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2015. JLPR2


That's it, I got no text. XD
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Quoting Bordonaro:

Yes, they are and the entire island of Jamaica is under a Flash Flood Warning till 5PM EDT tomorrow.


Uh oh. It seems like this massive pool of heat and water vapour will be creating flooding problems all the way up the Eastern Seaboard, imo.
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Quoting TylersMom:
So... I'm in Northern Coastal Georgia and was planning to head to Jacksonville tomorrow. I should probably reconsider at this point?
Not at all! JAX welcomes you :) hey, it's nice to finally have a little rain here.
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Quoting Hurricanes101:


looks to me they are right


then whats the circulation due north of the caymans on bords posts?
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29.39 in(Falling) Big Pine Key. 33042
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29.50 in (Rising) Marathon.
wind data are no longer available.


--------------------------------------------------------------------------------
Conditions at SANF1 as of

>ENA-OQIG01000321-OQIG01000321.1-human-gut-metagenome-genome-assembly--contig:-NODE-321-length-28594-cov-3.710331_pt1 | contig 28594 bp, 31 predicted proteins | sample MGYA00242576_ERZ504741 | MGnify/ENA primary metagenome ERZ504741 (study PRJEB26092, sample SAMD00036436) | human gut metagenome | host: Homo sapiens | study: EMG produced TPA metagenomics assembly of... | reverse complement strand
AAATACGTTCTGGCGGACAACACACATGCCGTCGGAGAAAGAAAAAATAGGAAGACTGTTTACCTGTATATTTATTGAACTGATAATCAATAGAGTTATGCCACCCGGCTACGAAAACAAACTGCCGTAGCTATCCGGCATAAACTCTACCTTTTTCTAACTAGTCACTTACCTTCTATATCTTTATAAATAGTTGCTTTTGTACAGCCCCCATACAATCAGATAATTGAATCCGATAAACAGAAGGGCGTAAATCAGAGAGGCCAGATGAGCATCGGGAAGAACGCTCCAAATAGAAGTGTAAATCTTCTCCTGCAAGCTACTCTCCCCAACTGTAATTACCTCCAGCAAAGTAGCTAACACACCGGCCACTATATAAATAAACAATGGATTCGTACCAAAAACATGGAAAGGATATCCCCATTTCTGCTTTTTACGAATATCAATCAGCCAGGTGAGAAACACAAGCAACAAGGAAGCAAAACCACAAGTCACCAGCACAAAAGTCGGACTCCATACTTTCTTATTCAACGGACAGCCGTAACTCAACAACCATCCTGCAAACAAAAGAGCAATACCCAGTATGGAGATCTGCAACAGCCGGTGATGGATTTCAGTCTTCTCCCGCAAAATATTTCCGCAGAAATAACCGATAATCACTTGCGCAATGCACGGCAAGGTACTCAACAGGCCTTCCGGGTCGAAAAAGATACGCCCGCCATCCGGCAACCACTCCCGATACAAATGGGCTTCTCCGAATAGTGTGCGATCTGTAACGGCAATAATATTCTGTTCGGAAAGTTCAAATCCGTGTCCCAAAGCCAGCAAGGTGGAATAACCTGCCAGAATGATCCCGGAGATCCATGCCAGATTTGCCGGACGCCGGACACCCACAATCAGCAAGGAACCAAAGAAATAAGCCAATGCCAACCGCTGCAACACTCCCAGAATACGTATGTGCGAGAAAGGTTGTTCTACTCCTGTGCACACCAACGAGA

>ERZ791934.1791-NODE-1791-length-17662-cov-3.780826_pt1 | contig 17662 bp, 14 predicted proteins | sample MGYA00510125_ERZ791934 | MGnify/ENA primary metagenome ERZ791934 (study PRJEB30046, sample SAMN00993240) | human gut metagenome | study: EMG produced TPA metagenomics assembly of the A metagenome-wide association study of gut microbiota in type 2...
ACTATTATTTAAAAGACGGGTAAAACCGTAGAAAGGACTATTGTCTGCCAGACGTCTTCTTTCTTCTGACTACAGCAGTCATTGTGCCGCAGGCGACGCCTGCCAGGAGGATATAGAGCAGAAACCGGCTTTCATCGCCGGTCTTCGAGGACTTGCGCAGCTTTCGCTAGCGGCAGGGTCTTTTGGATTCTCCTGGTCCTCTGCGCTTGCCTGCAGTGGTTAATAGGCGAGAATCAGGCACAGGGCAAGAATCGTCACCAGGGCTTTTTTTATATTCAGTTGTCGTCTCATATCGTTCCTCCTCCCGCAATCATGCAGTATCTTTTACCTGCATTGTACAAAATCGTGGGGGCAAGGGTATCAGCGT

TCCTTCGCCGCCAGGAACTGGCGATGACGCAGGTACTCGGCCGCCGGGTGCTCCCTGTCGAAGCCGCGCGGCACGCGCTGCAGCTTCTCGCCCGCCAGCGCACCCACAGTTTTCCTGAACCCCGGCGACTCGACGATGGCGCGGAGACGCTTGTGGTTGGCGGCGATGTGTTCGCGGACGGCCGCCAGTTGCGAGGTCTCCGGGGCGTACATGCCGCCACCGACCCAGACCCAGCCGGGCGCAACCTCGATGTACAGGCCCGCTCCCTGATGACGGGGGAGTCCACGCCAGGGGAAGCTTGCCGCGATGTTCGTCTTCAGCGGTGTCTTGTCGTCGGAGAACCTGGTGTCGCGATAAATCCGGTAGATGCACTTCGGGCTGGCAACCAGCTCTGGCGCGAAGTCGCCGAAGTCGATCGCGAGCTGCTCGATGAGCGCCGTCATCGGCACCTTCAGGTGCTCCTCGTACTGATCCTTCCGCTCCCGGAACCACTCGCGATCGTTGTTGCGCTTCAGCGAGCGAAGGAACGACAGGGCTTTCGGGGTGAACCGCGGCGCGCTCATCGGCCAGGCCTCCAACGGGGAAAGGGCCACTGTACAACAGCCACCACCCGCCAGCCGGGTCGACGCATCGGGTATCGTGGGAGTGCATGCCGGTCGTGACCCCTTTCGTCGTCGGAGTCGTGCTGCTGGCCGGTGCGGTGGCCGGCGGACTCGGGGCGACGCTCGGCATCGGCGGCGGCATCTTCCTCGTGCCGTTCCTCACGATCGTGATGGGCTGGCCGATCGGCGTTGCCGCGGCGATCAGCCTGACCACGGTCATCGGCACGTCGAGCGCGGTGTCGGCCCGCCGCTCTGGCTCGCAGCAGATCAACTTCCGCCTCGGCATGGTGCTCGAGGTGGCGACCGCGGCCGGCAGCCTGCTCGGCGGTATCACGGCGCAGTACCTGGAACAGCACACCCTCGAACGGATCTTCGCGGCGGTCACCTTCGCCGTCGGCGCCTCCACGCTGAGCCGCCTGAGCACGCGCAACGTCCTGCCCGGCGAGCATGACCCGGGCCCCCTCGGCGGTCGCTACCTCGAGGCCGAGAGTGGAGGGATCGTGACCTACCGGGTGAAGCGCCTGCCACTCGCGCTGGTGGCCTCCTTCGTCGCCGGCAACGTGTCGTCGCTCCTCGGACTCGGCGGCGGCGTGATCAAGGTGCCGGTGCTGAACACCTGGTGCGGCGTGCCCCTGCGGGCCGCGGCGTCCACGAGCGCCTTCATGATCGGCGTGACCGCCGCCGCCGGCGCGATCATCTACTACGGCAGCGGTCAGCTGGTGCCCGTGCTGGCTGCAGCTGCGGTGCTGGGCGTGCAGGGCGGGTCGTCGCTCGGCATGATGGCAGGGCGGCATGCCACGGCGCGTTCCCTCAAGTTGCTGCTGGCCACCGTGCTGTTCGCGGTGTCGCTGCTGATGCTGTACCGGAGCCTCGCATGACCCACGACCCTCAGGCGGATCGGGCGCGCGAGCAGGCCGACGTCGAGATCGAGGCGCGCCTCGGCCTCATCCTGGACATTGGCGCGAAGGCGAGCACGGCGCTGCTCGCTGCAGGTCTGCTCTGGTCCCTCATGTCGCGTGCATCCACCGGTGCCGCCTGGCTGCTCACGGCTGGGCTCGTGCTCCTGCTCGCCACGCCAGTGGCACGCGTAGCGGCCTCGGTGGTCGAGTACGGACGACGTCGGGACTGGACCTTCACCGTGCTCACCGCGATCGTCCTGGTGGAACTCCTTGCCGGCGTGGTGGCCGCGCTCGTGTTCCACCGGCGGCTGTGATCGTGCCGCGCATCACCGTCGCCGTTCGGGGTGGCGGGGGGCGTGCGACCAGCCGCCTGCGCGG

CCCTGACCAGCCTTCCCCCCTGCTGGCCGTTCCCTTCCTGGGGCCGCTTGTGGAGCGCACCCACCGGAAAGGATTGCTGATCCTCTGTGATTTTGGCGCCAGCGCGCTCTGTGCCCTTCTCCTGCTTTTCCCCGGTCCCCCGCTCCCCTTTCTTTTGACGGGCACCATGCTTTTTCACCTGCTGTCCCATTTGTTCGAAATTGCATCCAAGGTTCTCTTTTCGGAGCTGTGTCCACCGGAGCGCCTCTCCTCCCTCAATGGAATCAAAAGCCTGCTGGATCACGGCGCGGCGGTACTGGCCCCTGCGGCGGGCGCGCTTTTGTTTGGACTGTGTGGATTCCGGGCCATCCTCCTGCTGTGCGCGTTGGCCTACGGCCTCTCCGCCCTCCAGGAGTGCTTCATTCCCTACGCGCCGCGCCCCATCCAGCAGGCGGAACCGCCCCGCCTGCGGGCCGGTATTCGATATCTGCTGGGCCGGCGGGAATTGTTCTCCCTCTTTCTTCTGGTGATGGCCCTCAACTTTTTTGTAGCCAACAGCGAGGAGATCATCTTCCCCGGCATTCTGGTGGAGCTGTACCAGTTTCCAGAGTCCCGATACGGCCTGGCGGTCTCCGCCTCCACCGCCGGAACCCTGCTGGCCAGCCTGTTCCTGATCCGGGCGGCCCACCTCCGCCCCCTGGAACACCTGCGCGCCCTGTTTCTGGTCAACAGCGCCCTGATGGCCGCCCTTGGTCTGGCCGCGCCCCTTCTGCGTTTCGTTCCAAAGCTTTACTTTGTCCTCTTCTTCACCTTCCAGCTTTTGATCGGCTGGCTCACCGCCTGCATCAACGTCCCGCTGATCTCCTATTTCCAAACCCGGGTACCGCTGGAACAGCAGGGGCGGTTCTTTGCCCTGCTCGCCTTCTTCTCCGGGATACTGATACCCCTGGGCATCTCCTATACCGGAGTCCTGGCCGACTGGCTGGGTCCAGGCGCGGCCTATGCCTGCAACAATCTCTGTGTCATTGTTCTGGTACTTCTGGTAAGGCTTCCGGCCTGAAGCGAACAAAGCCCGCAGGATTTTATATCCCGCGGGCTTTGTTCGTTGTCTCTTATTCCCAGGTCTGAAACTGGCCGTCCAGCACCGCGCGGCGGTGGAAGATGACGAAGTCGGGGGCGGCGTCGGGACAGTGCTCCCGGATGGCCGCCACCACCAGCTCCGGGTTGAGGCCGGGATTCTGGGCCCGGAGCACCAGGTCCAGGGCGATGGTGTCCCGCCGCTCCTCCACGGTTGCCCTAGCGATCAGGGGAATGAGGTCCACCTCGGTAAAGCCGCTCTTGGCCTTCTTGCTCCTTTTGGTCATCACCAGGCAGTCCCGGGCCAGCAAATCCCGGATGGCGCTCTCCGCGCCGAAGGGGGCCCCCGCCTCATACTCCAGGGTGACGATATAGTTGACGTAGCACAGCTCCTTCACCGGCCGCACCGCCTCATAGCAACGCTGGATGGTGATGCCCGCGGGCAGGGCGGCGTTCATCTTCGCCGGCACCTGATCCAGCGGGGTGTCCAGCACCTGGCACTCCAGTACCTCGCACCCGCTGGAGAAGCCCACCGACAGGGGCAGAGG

(1:00 am EDT)


Wind Direction (WDIR): E ( 100 deg true )
Wind Speed (WSPD): 22 kts
Wind Gust (GST): 24 kts
Air Temperature (ATMP): 78.8 %uFFFDF
Combined plot of Wind Speed, Gust, and Air Pressure
Continuous Winds TIME
(EDT) WDIR WSPD
1:00 am E ( 100 deg ) 22 kts
12:50 am E ( 100 deg ) 25 kts
12:40 am E ( 101 deg ) 27 kts
12:30 am ESE ( 105 deg ) 27 kts
12:20 am ESE ( 106 deg ) 31 kts
12:10 am E ( 85 deg ) 28 kts

On the reef south of KW.
Wish their barameter still worked.


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Quoting VAbeachhurricanes:
000
WTNT31 KNHC 290553
TCPAT1
BULLETIN
TROPICAL DEPRESSION SIXTEEN INTERMEDIATE ADVISORY NUMBER 3A
NWS TPC/NATIONAL HURRICANE CENTER MIAMI FL AL162010
200 AM EDT WED SEP 29 2010

...CENTER OF THE TROPICAL DEPRESSION CROSSING CUBA EAST OF HAVANA...


SUMMARY OF 200 AM EDT...0600 UTC...INFORMATION
----------------------------------------------
LOCATION...22.7N 81.6W
ABOUT 55 MI...90 KM ESE OF HAVANA CUBA
ABOUT 230 MI...370 KM SSW OF MIAMI FLORIDA
MAXIMUM SUSTAINED WINDS...35 MPH...55 KM/HR
PRESENT MOVEMENT...NNE OR 25 DEGREES AT 10 MPH...17 KM/HR
MINIMUM CENTRAL PRESSURE...997 MB...29.44

radar shows something completely different...


looks to me they are right
Member Since: March 10, 2010 Posts: 1 Comments: 7914